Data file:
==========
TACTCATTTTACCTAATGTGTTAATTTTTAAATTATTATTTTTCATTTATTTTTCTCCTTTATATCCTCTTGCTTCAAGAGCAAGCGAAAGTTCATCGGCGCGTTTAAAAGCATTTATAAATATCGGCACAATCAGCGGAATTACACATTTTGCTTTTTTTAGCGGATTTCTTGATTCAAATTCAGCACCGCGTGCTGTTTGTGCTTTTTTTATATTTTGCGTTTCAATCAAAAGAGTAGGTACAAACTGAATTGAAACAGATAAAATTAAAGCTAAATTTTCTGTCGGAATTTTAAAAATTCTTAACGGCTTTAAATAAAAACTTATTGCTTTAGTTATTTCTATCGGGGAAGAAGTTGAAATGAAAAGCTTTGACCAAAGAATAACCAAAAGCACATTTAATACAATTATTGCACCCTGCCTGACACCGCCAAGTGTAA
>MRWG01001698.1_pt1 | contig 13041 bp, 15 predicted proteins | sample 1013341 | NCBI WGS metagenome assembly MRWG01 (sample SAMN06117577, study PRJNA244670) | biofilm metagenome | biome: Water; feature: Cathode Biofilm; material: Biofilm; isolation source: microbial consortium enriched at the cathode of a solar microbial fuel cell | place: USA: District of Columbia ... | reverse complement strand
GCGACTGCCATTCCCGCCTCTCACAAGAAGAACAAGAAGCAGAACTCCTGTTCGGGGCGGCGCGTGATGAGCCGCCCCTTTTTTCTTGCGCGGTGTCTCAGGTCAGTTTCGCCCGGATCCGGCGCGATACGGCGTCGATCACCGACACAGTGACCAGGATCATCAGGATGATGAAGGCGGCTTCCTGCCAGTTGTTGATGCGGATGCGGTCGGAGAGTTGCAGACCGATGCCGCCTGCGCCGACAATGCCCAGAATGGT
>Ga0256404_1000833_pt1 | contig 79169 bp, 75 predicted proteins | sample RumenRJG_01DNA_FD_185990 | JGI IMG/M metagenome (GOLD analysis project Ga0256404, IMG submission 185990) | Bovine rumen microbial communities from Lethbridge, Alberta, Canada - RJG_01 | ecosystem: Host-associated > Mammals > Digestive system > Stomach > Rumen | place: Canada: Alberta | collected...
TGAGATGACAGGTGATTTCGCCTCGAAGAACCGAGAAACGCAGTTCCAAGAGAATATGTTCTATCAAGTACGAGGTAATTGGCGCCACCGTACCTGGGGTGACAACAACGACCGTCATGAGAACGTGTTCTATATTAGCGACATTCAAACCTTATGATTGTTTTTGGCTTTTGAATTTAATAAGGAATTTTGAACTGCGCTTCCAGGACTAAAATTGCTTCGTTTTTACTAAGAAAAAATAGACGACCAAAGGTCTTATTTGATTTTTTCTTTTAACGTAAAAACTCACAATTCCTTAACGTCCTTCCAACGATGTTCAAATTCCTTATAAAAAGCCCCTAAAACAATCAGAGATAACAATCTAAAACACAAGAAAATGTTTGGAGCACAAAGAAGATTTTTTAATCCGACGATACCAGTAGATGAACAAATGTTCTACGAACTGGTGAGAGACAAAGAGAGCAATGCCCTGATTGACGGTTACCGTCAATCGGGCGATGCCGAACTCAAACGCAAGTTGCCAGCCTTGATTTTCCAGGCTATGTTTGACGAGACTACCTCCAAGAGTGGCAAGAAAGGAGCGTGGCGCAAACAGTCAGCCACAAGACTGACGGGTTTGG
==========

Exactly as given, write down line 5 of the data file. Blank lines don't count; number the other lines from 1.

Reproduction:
TGAGATGACAGGTGATTTCGCCTCGAAGAACCGAGAAACGCAGTTCCAAGAGAATATGTTCTATCAAGTACGAGGTAATTGGCGCCACCGTACCTGGGGTGACAACAACGACCGTCATGAGAACGTGTTCTATATTAGCGACATTCAAACCTTATGATTGTTTTTGGCTTTTGAATTTAATAAGGAATTTTGAACTGCGCTTCCAGGACTAAAATTGCTTCGTTTTTACTAAGAAAAAATAGACGACCAAAGGTCTTATTTGATTTTTTCTTTTAACGTAAAAACTCACAATTCCTTAACGTCCTTCCAACGATGTTCAAATTCCTTATAAAAAGCCCCTAAAACAATCAGAGATAACAATCTAAAACACAAGAAAATGTTTGGAGCACAAAGAAGATTTTTTAATCCGACGATACCAGTAGATGAACAAATGTTCTACGAACTGGTGAGAGACAAAGAGAGCAATGCCCTGATTGACGGTTACCGTCAATCGGGCGATGCCGAACTCAAACGCAAGTTGCCAGCCTTGATTTTCCAGGCTATGTTTGACGAGACTACCTCCAAGAGTGGCAAGAAAGGAGCGTGGCGCAAACAGTCAGCCACAAGACTGACGGGTTTGG